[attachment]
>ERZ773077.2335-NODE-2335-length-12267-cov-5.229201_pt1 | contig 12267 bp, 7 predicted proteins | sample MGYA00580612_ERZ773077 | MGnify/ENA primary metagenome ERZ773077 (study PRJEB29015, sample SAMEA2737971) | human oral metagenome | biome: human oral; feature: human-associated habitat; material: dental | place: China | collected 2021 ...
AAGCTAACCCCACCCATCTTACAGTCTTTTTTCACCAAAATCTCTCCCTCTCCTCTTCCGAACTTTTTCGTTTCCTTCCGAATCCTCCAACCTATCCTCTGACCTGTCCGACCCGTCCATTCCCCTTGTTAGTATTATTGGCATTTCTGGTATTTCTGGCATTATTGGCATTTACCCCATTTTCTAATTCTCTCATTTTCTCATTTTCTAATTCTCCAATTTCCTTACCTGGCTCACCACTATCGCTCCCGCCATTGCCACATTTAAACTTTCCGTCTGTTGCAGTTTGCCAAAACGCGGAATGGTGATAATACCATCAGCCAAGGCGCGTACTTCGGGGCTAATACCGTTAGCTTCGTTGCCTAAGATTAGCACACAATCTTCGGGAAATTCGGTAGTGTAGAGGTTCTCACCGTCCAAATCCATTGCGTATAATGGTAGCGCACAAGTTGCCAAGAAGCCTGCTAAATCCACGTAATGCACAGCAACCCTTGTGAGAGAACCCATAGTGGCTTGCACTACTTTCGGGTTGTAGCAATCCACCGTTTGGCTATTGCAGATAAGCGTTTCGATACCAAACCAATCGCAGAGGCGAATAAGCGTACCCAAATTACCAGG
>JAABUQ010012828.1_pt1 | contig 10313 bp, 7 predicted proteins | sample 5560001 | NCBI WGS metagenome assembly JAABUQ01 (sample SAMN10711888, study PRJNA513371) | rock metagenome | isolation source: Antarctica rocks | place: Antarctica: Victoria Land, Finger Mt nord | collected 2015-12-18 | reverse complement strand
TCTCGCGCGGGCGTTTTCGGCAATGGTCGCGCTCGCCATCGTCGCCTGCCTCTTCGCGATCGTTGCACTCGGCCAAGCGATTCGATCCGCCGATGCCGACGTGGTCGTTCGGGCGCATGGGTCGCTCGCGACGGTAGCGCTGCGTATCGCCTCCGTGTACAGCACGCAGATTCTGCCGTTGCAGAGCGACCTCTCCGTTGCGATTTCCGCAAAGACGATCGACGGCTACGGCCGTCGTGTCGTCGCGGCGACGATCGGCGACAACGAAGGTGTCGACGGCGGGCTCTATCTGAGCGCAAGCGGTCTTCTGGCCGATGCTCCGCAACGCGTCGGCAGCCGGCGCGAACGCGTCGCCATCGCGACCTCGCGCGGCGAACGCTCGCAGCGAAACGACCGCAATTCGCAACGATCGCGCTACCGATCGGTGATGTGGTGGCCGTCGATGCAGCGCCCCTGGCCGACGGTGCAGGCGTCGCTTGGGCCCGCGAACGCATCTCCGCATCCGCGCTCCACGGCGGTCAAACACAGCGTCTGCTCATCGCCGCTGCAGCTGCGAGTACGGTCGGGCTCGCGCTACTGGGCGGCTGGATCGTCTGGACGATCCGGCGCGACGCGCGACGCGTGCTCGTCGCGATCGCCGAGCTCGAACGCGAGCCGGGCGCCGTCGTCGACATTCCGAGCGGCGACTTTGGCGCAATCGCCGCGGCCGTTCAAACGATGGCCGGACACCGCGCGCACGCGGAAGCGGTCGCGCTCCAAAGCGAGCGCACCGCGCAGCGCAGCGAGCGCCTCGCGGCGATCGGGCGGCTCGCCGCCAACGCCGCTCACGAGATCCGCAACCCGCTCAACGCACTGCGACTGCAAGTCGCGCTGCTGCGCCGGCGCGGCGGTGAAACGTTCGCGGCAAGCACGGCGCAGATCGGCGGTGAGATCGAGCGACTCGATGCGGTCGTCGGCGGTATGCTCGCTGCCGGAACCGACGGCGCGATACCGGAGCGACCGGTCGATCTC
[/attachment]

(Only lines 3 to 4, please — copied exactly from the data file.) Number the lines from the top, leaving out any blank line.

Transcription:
>JAABUQ010012828.1_pt1 | contig 10313 bp, 7 predicted proteins | sample 5560001 | NCBI WGS metagenome assembly JAABUQ01 (sample SAMN10711888, study PRJNA513371) | rock metagenome | isolation source: Antarctica rocks | place: Antarctica: Victoria Land, Finger Mt nord | collected 2015-12-18 | reverse complement strand
TCTCGCGCGGGCGTTTTCGGCAATGGTCGCGCTCGCCATCGTCGCCTGCCTCTTCGCGATCGTTGCACTCGGCCAAGCGATTCGATCCGCCGATGCCGACGTGGTCGTTCGGGCGCATGGGTCGCTCGCGACGGTAGCGCTGCGTATCGCCTCCGTGTACAGCACGCAGATTCTGCCGTTGCAGAGCGACCTCTCCGTTGCGATTTCCGCAAAGACGATCGACGGCTACGGCCGTCGTGTCGTCGCGGCGACGATCGGCGACAACGAAGGTGTCGACGGCGGGCTCTATCTGAGCGCAAGCGGTCTTCTGGCCGATGCTCCGCAACGCGTCGGCAGCCGGCGCGAACGCGTCGCCATCGCGACCTCGCGCGGCGAACGCTCGCAGCGAAACGACCGCAATTCGCAACGATCGCGCTACCGATCGGTGATGTGGTGGCCGTCGATGCAGCGCCCCTGGCCGACGGTGCAGGCGTCGCTTGGGCCCGCGAACGCATCTCCGCATCCGCGCTCCACGGCGGTCAAACACAGCGTCTGCTCATCGCCGCTGCAGCTGCGAGTACGGTCGGGCTCGCGCTACTGGGCGGCTGGATCGTCTGGACGATCCGGCGCGACGCGCGACGCGTGCTCGTCGCGATCGCCGAGCTCGAACGCGAGCCGGGCGCCGTCGTCGACATTCCGAGCGGCGACTTTGGCGCAATCGCCGCGGCCGTTCAAACGATGGCCGGACACCGCGCGCACGCGGAAGCGGTCGCGCTCCAAAGCGAGCGCACCGCGCAGCGCAGCGAGCGCCTCGCGGCGATCGGGCGGCTCGCCGCCAACGCCGCTCACGAGATCCGCAACCCGCTCAACGCACTGCGACTGCAAGTCGCGCTGCTGCGCCGGCGCGGCGGTGAAACGTTCGCGGCAAGCACGGCGCAGATCGGCGGTGAGATCGAGCGACTCGATGCGGTCGTCGGCGGTATGCTCGCTGCCGGAACCGACGGCGCGATACCGGAGCGACCGGTCGATCTC